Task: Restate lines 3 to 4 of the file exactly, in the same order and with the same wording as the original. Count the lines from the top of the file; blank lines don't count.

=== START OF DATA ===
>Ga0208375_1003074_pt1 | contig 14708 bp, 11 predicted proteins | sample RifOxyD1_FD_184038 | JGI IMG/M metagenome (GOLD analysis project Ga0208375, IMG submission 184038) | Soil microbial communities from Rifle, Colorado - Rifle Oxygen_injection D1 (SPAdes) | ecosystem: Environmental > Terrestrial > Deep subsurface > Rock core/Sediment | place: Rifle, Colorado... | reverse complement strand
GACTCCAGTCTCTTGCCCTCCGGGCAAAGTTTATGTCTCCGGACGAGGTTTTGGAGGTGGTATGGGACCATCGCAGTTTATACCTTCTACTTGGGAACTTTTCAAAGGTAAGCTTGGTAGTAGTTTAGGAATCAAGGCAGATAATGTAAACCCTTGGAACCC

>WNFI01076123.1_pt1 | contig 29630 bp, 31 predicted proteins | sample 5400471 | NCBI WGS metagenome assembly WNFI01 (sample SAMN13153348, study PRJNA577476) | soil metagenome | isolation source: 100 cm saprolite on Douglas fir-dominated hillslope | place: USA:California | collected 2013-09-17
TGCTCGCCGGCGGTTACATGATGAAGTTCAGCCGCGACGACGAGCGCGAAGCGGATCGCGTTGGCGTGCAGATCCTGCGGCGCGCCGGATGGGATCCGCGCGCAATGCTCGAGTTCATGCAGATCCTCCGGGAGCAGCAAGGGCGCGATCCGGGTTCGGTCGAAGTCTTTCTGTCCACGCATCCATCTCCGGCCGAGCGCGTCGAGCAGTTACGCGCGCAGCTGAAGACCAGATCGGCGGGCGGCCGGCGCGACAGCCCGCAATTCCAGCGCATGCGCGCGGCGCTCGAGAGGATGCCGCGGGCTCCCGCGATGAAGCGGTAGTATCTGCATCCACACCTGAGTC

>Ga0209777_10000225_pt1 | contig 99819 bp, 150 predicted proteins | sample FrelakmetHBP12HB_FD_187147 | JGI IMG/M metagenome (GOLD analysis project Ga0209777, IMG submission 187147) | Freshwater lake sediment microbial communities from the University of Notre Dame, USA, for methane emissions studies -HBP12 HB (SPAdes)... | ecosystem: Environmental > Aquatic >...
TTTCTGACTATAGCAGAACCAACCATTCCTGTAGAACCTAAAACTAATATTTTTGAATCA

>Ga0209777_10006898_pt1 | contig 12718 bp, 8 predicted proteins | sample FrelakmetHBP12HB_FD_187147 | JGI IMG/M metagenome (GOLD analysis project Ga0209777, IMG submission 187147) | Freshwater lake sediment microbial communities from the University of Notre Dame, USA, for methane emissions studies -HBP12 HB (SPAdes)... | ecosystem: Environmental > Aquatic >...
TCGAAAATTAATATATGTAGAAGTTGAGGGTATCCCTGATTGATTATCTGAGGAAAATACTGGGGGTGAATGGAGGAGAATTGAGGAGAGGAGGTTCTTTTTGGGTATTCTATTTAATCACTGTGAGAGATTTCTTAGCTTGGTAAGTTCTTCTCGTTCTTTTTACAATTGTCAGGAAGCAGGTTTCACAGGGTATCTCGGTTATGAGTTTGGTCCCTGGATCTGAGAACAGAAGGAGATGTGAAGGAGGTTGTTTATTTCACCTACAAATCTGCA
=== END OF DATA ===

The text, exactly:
>WNFI01076123.1_pt1 | contig 29630 bp, 31 predicted proteins | sample 5400471 | NCBI WGS metagenome assembly WNFI01 (sample SAMN13153348, study PRJNA577476) | soil metagenome | isolation source: 100 cm saprolite on Douglas fir-dominated hillslope | place: USA:California | collected 2013-09-17
TGCTCGCCGGCGGTTACATGATGAAGTTCAGCCGCGACGACGAGCGCGAAGCGGATCGCGTTGGCGTGCAGATCCTGCGGCGCGCCGGATGGGATCCGCGCGCAATGCTCGAGTTCATGCAGATCCTCCGGGAGCAGCAAGGGCGCGATCCGGGTTCGGTCGAAGTCTTTCTGTCCACGCATCCATCTCCGGCCGAGCGCGTCGAGCAGTTACGCGCGCAGCTGAAGACCAGATCGGCGGGCGGCCGGCGCGACAGCCCGCAATTCCAGCGCATGCGCGCGGCGCTCGAGAGGATGCCGCGGGCTCCCGCGATGAAGCGGTAGTATCTGCATCCACACCTGAGTC